We arrived at what turned out to be our only destination for the day, The National Zoo. The National Zoo features animals from around the world, and it is a great way to expose children to all the different biomes and unique habitats that exist if world travel isn’t in your budget. Jude asked, “What’s that sound mommy?” Throughout, you could hear the harsh sound of animal caretakers scrapping ice off the animals’ outdoor enclosures. Even though the weather was so nice, many animals were still inside, but we found pleasure in searching for the animals in various exhibits designed to mimic natural habitats from around the world whether they were inside or out. I realized that in order to see if Jude could see what I was pointing out to him, I’d have to squat down to his level. I decided that it was fun to look at the exhibits from his level made a mental note to do that more often in our everyday life. I let Jude chose our path and pace through the zoo. Oddly we spent the most time watching the 2-toed Sloth, who was actually quite active, and never made it to see the lions.
At the end of the afternoon, we sat on a cold granite bench in the metro station watching the red numbers go from 5 to 4 to 3 to 2 to 1. We watched other trains come and go and Jude remarked “Those trains have coaches.” When our train came, we climbed aboard and took our seats. I looked around at the passengers. One older lady with a guitar case was reading the Upper Room. A young African American man wearing a uniform of a security guard nodded off. Two well dressed Asian men conversed in a language that no one around them understood. I looked over at Jude. He had a big smile on his face. He was content to be riding on the train.
I remembered what that was like as a kid….to be happy doing just what you are doing. I was glad that I didn’t try to stick to my original plan for the day which included a trip to Chinatown and the National Building Museum. I was thinking of my normal pace when I thought we could do all that. Although, it was a shame that we didn’t get to see the Chinese Dragon in the Chinese New Year parade, I was content knowing we had enjoyed the day at a pace that allowed us to be fully present, aware, and admiring of the diversity of all the life around us.
You’d never know it to look at me but I am a Miami girl, born and raised. Often called the gateway to Latin America, Miami has much to offer. But one of my favorites is the food. I have fond memories of standing in a traditional Cuban cafeteria translating for my mother as we ordered South Florida’s version of Sunday dinner. With the fairest of skin, blonde hair and light eyes, I’d struggle through the order with my high school Spanish, only slightly better than my southern mother could have done. But we’d leave there with the delicious smells of pork, frijoles negros, and maduros filling the car. We could hardly wait to make it home to share the feast with the rest of the family.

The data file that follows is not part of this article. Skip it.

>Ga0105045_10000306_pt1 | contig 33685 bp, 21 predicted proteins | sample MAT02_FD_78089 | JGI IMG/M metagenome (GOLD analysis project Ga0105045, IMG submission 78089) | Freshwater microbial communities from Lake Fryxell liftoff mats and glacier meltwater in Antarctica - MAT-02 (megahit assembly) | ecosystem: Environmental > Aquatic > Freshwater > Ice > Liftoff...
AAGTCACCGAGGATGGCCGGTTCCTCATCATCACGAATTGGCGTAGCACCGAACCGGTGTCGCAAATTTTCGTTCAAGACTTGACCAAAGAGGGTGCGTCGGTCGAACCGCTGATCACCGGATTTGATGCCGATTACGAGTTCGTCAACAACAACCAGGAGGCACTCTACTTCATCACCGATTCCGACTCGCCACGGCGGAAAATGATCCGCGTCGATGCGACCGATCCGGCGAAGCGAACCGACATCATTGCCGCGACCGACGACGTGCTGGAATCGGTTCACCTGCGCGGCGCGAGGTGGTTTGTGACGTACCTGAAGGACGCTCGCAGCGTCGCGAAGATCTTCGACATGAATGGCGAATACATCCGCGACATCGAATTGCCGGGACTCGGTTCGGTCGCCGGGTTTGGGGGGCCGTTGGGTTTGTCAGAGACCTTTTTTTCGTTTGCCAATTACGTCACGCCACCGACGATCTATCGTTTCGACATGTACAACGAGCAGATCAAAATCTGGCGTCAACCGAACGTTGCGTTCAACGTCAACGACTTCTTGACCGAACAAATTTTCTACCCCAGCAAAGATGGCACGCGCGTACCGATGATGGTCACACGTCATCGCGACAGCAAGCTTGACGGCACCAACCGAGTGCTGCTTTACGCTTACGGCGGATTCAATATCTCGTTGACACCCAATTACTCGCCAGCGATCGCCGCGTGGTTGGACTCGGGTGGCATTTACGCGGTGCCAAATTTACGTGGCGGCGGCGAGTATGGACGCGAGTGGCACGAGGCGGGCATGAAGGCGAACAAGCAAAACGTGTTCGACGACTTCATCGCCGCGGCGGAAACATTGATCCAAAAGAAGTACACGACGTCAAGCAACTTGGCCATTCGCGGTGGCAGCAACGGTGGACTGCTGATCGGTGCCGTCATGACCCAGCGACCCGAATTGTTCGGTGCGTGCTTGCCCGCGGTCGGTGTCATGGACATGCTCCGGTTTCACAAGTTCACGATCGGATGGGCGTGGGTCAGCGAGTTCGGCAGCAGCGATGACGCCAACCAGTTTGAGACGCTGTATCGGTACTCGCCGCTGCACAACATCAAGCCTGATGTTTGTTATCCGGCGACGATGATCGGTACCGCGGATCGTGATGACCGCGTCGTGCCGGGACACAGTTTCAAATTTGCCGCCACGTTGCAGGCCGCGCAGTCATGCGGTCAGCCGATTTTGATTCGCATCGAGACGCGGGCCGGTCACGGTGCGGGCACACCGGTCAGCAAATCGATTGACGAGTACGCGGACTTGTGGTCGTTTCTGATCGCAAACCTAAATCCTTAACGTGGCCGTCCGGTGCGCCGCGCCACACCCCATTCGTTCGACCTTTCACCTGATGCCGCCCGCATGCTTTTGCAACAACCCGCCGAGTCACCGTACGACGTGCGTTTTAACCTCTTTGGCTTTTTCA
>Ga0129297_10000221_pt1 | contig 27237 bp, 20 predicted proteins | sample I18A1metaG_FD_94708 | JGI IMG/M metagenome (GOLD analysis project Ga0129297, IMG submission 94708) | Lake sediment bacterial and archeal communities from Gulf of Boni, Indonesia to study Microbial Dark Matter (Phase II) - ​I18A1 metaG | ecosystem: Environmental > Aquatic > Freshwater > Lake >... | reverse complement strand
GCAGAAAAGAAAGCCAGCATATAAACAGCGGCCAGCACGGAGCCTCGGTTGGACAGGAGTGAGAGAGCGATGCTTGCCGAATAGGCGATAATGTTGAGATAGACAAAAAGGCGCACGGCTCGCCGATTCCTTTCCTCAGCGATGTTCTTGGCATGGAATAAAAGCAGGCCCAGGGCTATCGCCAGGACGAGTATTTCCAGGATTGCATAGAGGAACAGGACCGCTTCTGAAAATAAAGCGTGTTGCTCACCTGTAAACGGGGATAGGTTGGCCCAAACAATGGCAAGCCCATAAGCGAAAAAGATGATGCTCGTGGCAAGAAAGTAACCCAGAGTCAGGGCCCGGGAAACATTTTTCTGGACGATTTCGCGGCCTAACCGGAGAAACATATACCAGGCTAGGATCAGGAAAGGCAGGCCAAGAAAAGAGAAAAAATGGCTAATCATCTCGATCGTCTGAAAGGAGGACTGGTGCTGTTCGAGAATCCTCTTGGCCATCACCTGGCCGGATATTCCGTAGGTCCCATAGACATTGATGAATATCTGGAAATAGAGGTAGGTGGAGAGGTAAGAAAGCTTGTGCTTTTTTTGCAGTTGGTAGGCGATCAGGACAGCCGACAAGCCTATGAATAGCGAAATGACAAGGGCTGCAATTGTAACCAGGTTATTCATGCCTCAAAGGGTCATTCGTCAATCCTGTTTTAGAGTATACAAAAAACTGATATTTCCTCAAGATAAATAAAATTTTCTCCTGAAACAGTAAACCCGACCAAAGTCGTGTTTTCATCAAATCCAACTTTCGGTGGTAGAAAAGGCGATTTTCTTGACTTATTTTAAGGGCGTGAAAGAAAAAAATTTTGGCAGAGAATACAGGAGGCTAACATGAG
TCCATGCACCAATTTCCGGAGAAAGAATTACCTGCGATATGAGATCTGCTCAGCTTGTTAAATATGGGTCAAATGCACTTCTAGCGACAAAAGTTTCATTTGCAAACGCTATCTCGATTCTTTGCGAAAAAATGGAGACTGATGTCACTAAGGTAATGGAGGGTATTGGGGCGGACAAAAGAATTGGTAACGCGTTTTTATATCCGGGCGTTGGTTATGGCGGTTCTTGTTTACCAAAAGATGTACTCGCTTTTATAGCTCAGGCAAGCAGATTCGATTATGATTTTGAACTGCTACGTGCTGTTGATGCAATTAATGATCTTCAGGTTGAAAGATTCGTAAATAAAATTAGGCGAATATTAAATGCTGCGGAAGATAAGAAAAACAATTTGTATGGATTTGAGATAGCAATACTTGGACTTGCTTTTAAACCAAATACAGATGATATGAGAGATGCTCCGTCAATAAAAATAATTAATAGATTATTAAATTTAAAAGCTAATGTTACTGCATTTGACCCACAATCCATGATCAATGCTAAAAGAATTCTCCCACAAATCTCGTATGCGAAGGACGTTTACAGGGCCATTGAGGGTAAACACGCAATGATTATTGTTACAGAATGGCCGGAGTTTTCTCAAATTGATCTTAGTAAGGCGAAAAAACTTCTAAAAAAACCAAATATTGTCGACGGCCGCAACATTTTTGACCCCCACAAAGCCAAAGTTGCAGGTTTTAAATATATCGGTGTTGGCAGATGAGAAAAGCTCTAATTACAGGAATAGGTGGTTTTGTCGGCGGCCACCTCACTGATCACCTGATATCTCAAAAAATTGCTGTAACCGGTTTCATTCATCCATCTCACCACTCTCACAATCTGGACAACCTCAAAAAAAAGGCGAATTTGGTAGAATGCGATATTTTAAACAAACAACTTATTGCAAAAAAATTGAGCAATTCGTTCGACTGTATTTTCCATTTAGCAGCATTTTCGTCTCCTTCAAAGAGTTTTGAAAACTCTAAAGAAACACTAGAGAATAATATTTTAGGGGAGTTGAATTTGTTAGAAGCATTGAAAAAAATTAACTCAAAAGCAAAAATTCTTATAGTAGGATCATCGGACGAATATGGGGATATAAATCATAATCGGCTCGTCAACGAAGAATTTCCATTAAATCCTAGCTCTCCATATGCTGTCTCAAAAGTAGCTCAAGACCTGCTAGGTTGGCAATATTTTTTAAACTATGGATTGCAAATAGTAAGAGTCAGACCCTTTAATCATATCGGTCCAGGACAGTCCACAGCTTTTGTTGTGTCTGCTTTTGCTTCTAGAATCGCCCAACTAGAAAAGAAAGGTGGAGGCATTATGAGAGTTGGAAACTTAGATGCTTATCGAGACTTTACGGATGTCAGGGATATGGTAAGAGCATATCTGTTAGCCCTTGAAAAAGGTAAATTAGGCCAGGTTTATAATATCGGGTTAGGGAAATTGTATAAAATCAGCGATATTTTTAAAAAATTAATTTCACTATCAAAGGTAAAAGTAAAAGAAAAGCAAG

Since moving away from South Florida, my husband and I don’t run into as many true Cuban restaurants. But we get by. I often cook my own version of arroz con pollo or slow roasted pork with black beans and rice. And every once in a while our Cuban friends here will take pity on me and bring over a flan or have us over for proper ropa vieja. So you can imagine my delight the first time we offered Cuban food to our year old daughter. She dug right in, and my heart swelled with pride at the sight of our little girl experiencing new tastes from a different culture. Since Annie began eating solids, I make a true effort to allow her to experience a wide variety of foods cooked in many different ways.
Although my world travels have taken pause since her birth, one of my greatest joys in leaving home is introducing my taste buds to a new place. My hope is that Annie sees even more of the world than I do, and that her love of black beans is just the beginning.
The other day I realized Radiohead is great for babies. I think it’s the combination of Thom Yorke’s distorted lyrics, dreamy melodies, and the white noise that accompanies the music often. Kai fell asleep instantly to “Hail to the Thief”
J got his hands on these two great finds that will also help your baby fall asleep:
1) Lullabies for a Small World (compilation by Ellipses Arts):
Great for the baby and you. My favorite track is number 3- Flor E Estrela – Teresa Ines. This song is so magical and puts the whole family in a deep slumber.
It’s the perfect multi-cultural book that illustrates how walls around the world may unite or divide communities around the world. I guarantee that you’ll learn some history as well.